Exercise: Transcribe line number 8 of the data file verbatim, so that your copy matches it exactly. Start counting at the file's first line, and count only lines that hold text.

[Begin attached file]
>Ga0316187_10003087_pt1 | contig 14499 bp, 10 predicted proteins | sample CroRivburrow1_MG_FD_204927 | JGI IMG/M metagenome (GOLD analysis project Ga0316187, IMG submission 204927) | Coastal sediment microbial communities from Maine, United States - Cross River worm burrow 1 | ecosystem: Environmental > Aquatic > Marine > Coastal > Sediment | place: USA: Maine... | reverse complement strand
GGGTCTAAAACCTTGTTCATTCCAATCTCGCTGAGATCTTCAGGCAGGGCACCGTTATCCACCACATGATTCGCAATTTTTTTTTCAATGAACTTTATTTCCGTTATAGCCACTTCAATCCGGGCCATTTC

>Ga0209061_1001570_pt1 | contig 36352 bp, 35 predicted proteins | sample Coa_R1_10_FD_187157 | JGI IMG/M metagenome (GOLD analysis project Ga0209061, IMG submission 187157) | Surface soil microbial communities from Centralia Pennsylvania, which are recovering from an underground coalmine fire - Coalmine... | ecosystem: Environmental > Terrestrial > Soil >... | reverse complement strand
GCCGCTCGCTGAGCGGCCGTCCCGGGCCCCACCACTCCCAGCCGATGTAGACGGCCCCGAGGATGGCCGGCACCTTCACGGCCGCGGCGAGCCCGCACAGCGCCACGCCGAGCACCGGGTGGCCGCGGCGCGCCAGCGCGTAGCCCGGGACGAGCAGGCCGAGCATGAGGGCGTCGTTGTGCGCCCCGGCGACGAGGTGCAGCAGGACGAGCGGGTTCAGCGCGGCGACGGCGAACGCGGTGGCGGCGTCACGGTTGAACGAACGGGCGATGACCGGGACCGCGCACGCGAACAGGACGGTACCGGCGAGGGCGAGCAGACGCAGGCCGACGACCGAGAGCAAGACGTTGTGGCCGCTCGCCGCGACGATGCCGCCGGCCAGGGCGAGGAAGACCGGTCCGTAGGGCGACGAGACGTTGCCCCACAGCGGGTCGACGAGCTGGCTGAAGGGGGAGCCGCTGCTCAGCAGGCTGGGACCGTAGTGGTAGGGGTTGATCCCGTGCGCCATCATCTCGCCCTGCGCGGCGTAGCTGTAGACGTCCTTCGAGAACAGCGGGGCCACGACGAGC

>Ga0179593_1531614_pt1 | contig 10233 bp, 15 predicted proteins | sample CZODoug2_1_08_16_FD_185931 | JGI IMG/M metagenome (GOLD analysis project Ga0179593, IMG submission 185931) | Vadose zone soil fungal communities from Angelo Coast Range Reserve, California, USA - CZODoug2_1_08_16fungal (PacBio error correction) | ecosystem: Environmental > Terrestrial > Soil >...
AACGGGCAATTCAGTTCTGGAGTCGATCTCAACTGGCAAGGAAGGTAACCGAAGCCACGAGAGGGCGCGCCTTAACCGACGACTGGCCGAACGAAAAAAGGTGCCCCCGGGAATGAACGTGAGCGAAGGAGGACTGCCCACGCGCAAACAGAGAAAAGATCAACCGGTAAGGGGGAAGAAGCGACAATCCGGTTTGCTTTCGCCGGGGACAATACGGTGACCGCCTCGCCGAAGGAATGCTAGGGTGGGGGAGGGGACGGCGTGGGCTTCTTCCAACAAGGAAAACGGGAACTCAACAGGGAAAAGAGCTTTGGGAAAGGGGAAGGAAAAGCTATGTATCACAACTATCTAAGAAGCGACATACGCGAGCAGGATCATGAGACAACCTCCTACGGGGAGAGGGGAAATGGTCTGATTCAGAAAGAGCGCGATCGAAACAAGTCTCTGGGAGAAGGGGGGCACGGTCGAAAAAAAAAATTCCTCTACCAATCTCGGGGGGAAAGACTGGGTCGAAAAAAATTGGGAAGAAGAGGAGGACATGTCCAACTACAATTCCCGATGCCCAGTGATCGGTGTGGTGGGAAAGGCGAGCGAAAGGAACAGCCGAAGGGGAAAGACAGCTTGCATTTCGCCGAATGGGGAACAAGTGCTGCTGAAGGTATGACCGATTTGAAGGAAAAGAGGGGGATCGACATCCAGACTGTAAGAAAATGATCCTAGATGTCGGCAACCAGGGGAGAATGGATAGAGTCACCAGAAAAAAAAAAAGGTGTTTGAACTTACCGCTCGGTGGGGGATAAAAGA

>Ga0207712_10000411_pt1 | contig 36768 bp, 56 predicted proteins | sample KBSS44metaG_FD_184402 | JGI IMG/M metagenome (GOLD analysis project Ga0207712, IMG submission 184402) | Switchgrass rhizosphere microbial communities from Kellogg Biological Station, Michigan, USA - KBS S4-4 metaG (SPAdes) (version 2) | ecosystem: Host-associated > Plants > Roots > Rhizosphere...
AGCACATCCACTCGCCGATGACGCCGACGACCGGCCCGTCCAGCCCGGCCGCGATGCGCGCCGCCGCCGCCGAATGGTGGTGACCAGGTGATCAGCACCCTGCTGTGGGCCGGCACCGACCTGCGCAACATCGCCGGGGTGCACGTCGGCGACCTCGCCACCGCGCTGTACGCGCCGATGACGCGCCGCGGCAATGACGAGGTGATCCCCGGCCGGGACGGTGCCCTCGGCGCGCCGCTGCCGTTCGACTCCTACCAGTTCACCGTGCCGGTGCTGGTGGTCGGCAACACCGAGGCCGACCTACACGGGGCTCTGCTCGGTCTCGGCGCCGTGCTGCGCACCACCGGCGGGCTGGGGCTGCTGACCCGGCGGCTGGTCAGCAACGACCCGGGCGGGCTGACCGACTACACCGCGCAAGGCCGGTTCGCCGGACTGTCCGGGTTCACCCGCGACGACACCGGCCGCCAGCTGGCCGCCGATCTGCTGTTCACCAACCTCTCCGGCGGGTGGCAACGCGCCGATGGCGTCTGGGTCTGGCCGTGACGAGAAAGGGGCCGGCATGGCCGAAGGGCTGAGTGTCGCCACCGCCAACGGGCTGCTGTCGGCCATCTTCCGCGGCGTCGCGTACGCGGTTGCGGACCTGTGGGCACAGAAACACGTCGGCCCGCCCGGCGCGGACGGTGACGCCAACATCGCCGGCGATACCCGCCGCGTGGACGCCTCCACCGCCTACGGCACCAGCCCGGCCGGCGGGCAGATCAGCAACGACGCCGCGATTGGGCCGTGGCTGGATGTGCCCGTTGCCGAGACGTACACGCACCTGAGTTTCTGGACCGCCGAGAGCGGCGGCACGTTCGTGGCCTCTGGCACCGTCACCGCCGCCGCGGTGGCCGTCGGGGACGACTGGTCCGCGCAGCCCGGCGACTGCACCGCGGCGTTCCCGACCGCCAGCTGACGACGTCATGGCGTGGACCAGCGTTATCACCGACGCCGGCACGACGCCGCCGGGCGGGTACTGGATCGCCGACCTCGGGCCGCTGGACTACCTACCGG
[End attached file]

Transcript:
AGCACATCCACTCGCCGATGACGCCGACGACCGGCCCGTCCAGCCCGGCCGCGATGCGCGCCGCCGCCGCCGAATGGTGGTGACCAGGTGATCAGCACCCTGCTGTGGGCCGGCACCGACCTGCGCAACATCGCCGGGGTGCACGTCGGCGACCTCGCCACCGCGCTGTACGCGCCGATGACGCGCCGCGGCAATGACGAGGTGATCCCCGGCCGGGACGGTGCCCTCGGCGCGCCGCTGCCGTTCGACTCCTACCAGTTCACCGTGCCGGTGCTGGTGGTCGGCAACACCGAGGCCGACCTACACGGGGCTCTGCTCGGTCTCGGCGCCGTGCTGCGCACCACCGGCGGGCTGGGGCTGCTGACCCGGCGGCTGGTCAGCAACGACCCGGGCGGGCTGACCGACTACACCGCGCAAGGCCGGTTCGCCGGACTGTCCGGGTTCACCCGCGACGACACCGGCCGCCAGCTGGCCGCCGATCTGCTGTTCACCAACCTCTCCGGCGGGTGGCAACGCGCCGATGGCGTCTGGGTCTGGCCGTGACGAGAAAGGGGCCGGCATGGCCGAAGGGCTGAGTGTCGCCACCGCCAACGGGCTGCTGTCGGCCATCTTCCGCGGCGTCGCGTACGCGGTTGCGGACCTGTGGGCACAGAAACACGTCGGCCCGCCCGGCGCGGACGGTGACGCCAACATCGCCGGCGATACCCGCCGCGTGGACGCCTCCACCGCCTACGGCACCAGCCCGGCCGGCGGGCAGATCAGCAACGACGCCGCGATTGGGCCGTGGCTGGATGTGCCCGTTGCCGAGACGTACACGCACCTGAGTTTCTGGACCGCCGAGAGCGGCGGCACGTTCGTGGCCTCTGGCACCGTCACCGCCGCCGCGGTGGCCGTCGGGGACGACTGGTCCGCGCAGCCCGGCGACTGCACCGCGGCGTTCCCGACCGCCAGCTGACGACGTCATGGCGTGGACCAGCGTTATCACCGACGCCGGCACGACGCCGCCGGGCGGGTACTGGATCGCCGACCTCGGGCCGCTGGACTACCTACCGG